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Can contract length be used as redundancy selection criteria?

Redundancy dismissal - Man packs box

Will Clift discusses the implications of the EAT’s decision in Mogane v Bradford Teaching Hospitals NHS Foundation Trust for employers carrying out redundancy consultations.

In the case of Mogane v Bradford Teaching Hospitals NHS Foundation Trust, Ms Mogane and another nurse with a similar role (within the same NHS band) were employed by Bradford Teaching Hospitals NHS Foundation (the “Trust”) on fixed term contracts. Ms Mogane’s fixed term contract was due to expire before the other nurse’s contract came to an end.

Owing to its financial circumstances, the Trust determined that it required fewer nurses. Ms Mogane was invited to a consultation meeting and informed of the Trust’s financial position. Shortly after this meeting, the Trust decided that Ms Mogane should be made redundant because her contract was going to end first. The Trust was unable to identify an alternative role for Ms Mogane and she was dismissed.

Ms Mogane brought a claim for unfair dismissal in the Employment Tribunal.

Employment Tribunal decision

The Employment Tribunal dismissed Ms Mogane’s claim. It determined that it had been “in the band of reasonable responses” for the Trust to select Ms Mogane for redundancy on the basis that her contract was due to end sooner.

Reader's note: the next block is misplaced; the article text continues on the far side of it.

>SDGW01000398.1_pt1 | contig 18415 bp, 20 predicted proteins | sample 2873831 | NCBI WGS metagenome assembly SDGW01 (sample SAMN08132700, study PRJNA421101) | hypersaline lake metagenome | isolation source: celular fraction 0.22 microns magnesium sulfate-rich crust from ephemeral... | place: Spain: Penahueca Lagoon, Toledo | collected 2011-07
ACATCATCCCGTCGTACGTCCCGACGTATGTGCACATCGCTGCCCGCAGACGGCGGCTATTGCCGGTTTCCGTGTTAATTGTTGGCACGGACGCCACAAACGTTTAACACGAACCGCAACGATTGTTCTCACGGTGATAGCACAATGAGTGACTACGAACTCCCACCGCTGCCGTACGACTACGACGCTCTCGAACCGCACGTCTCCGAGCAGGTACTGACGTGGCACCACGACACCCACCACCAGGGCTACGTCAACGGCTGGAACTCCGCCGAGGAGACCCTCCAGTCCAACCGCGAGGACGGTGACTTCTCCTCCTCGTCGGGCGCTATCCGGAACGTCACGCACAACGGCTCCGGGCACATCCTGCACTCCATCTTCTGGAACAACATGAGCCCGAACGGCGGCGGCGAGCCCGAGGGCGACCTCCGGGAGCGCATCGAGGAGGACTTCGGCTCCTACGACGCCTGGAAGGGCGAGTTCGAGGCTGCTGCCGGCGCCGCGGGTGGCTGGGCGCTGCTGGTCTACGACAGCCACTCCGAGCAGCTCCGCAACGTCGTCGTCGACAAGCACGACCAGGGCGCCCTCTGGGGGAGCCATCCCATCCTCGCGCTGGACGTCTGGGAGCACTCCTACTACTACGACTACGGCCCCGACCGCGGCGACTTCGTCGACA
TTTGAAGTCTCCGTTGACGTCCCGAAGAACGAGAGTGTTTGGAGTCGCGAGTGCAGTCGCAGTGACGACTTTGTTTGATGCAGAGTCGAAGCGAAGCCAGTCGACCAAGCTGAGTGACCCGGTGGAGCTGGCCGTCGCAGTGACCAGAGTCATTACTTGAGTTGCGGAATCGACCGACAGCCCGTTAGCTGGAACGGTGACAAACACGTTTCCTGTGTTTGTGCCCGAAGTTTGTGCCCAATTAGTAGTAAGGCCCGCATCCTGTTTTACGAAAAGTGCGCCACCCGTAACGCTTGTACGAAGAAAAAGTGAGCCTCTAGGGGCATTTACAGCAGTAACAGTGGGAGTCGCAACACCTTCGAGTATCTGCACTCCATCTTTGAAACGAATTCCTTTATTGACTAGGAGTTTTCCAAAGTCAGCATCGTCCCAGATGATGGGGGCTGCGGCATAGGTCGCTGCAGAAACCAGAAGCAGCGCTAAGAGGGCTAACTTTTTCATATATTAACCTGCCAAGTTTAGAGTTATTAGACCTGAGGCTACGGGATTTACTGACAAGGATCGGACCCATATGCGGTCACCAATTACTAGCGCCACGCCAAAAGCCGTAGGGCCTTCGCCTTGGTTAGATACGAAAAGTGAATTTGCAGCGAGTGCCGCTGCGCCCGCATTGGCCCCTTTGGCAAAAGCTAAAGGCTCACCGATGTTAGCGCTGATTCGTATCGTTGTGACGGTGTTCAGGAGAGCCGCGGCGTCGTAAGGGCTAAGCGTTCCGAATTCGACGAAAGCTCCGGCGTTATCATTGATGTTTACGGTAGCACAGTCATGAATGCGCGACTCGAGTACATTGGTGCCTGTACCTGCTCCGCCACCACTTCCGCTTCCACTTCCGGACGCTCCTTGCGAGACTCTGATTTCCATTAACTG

Ms Mogane appealed the decision on a number of grounds.

Employment Appeal Tribunal decision

The Employment Appeal Tribunal upheld Ms Mogane’s appeal and substituted a finding of unfair dismissal for a number of reasons, summarised as follows:

  • For a redundancy consultation to be fair and meaningful, it should take place at a formative stage, when the employee who is at risk of redundancy can still have an impact on the outcome. Any proposals that the employee makes should be taken into account before any final decisions are made by the employer.
  • In this case, the decision to use the nurses’ proximity to contract renewal as the sole selection criterion meant that Ms Mogane’s redundancy was inevitable.
  • Accordingly, the Trust’s actions in choosing this selection criterion before any consultation took place meant that there was no prospect of a fair or meaningful consultation, as Ms Mogane could not have influenced the outcome.
  • The selection of Ms Mogane for redundancy was arbitrary, as it related solely to when her contract would come to an end.

In making this decision, the EAT stated that, where the selection of particular redundancy criteria means that, in effect, one employee will automatically be selected over another (as was the case here), a consultation must take place before that decision is made.

Lessons for employers

Employers should bear in mind the following lessons from this case:

  • In the context of a redundancy, employers should not make any decisions which will inevitably lead to an employee’s selection without first consulting with the employee. Any such consultation should be carried out at a formative stage, when the employee can still have an influence on the outcome.
  • Any selection criteria used should not be arbitrary (as was the case here). Instead, employers should select fair and reasonable criteria which can be objectively justified.

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